Cyril Hovorun: Ethnophyletism, Phyletism, and the Pan-orthodox Council

The Pan-orthodox Council held on the island of Crete in June 2016 established its succession to the Council held in Constantinople in 1872. Both Councils dealt with the topic of nationalism, which the majority of scholars agree is a modern phenomenon: nationalism, and even national identity, constitute an intrinsic feature of modernity. The two Councils, however, addressed this phenomenon each in their own way.

Carrie Frederick Frost: “Women Willing to Offer Themselves”: The Historic Consecration of Deaconesses in Africa

Several Orthodox women were made deaconesses in Democratic Republic of Congo on February 17, 2017. Though this is a remarkable and historical event not just in African Orthodoxy, but in Orthodoxy the world over, it took about five days for this news to travel into English-speaking quarters of the Church. This time lag is indicative of both the lack of communication channels among international theologians and hierarchs and the independent character of each of the autocephalous Orthodox Churches. The Synod of Alexandria, which had moved in November of 2016 to pursue the revival of the female diaconate, needed neither permission from, nor consultation with any other part of the Church to grant these women diaconal ministry earlier this month.

Sergei Chapnin: The Demolition of the Church Legacy of Russian Emigration: How It Is Done.

What image expresses most fully the content and character of Patriarch Kirill's visit to London? My answer may seem paradoxical or even frivolous. Yet I think it would seem so only at first glance. The image, which is a fairly accurate reflection of the inner meaning of the visit of Patriarch Kirill, and moreover, of all his multifaceted activities, is a photograph that the Patriarch had brought with him and presented to the Royal Geographical Society.

Sergei Chapnin: What are the consequences of the refusal of the Russian Orthodox Church to take part in the Pan-Orthodox Council?

The Pan-Orthodox Council, which is officially called “Great and Holy,” will not take place. It has disintegrated before our eyes just two weeks before it opens. Of the 14 local Orthodox Churches, four have refused to attend. And even those which have not refused to attend are fiercely critical of the prepared documents. What has happened? Can it be that the problems and internal conflicts in the Orthodox world are so serious that it is no longer possible to hold a Council? Theological and historical problems are here closely intertwined with church politics.

Timothy Curtis: On the Episcopal Election of the Exarchate

To participate in the election of one’s archbishop is a privilege, but to participate in two in short succession may seem to be sheer folly. The challenges facing the Archdiocese of Russian Orthodox Churches in Western Europe have been dissected in social media for the last three years, and the selection of Bishop Jean of Chariopolis on the 29th of March 2016 is—God willing—the beginning of a new stage of peace and growth.

Antoine Arjakovsky: History and Memories of the Pseudo-Synod of Lviv

The editors of The Wheel are grateful to Antoine Arjakovsky for his careful analysis of a painful episode in the history of the Church in Ukraine on the occasion of its 70th anniversary. His article below is a reminder that the repercussions of that episode resonate to this day in the unfortunate tangle of secular and ecclesiastical politics that prevail in the contemporary situation of Ukraine.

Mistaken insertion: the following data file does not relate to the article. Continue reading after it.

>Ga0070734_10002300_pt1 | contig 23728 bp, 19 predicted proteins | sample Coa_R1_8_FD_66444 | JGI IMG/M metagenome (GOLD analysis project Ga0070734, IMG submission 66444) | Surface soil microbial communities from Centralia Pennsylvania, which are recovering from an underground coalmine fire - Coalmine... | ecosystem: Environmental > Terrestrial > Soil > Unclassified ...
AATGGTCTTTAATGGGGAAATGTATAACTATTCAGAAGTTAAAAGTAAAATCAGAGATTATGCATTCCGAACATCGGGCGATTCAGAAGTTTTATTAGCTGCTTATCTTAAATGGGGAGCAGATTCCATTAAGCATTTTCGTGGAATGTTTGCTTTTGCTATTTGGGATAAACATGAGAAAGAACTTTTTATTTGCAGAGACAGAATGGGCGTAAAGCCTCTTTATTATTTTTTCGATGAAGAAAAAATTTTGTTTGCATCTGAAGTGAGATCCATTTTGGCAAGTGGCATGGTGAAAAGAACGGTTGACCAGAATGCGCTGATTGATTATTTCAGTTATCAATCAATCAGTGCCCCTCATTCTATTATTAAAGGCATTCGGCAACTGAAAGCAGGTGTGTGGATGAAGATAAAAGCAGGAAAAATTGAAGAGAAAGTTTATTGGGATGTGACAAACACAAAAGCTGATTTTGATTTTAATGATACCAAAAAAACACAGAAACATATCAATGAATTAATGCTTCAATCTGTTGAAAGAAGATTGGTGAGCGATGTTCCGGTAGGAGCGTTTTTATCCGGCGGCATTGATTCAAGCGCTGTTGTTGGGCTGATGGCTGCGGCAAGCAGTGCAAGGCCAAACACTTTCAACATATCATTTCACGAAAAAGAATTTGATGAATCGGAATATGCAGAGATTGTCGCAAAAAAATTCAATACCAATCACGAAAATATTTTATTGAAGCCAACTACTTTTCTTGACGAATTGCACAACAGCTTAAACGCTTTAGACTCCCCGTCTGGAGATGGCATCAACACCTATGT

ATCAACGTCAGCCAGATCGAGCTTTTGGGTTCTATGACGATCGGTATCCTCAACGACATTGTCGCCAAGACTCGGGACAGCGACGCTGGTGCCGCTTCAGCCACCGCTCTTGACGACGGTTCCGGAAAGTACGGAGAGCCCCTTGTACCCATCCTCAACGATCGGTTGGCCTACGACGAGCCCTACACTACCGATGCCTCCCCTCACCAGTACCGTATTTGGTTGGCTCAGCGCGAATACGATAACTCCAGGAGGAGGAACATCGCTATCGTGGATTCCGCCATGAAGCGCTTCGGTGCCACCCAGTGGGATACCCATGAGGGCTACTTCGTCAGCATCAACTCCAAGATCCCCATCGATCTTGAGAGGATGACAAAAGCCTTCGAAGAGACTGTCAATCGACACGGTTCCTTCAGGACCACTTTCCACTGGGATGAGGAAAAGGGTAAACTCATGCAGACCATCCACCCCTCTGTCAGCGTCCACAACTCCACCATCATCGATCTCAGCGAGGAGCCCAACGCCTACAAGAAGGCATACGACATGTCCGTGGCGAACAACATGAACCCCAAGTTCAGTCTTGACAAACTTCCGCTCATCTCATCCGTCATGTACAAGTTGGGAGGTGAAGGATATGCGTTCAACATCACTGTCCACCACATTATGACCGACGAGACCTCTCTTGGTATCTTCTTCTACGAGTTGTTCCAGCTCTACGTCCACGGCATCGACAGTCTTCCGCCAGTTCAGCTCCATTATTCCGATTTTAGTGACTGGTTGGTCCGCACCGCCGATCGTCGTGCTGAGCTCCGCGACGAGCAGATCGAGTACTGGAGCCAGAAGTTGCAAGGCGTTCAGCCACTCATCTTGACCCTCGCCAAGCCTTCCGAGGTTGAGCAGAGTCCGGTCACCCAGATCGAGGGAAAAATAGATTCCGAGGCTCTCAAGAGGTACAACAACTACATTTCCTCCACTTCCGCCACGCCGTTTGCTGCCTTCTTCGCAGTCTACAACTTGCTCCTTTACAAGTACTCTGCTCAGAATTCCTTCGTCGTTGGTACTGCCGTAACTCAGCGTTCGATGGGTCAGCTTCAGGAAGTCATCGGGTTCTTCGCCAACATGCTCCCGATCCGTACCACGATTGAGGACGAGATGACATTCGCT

Nicholas E. Denysenko: The Possibilities of the ‘Joint Declaration’: Dreams or Illusions?

Like many other Orthodox Christians, I tuned in to the historic meeting of Pope Francis and Patriarch Kirill which took place in Havana on Friday, February 12. In the short time since the meeting, I have read diverse assessments of the meeting. In response to requests for official comments, Church leaders from Ecumenical Patriarch Bartholomew to Metropolitan Tikhon of the Orthodox Church in America have welcomed the meeting and its ensuing declaration as an occasion for celebration, a mark of significant progress in continuity with decades of ecumenical dialogue between the Catholic and Orthodox Churches. Some observers view the meeting as a victory for Pope Francis, the realization of a dream that gained momentum with the ecumenical impetus of Vatican II. The Pope himself apparently exclaimed “finally!” in reacting to the news of Patriarch Kirill’s agreement to meet him in Havana.

Antoine Arjakovsky: Can the Pan-Orthodox Council be saved from shipwreck?

On January 27, the primates of the Orthodox Churches announced at Chambésy that they will meet in a Pan-Orthodox Council at the Orthodox Academy of Crete from June 16–27, 2016. The Orthodox Churches have been preparing for this council since the 1930s, when the primary goal was to resolve a conflict around the decision by the Greek Orthodox Church to adopt a liturgical calendar that modified the Julian Calendar which had been in use since the 4th century. But the churches of Slavic tradition did not arrive on common ground with the churches of Greek tradition before the outbreak of World War II. After 1945, the Orthodox world was summarily divided between the Slavic churches which were part of the Communist world and the Greek and Arab churches which were part of the so-called “free world.” In 1948, the Patriarchate of Constantinople participated in the creation of the World Council of Churches, while the Patriarchate of Moscow convoked a synod to condemn the ecumenical movement.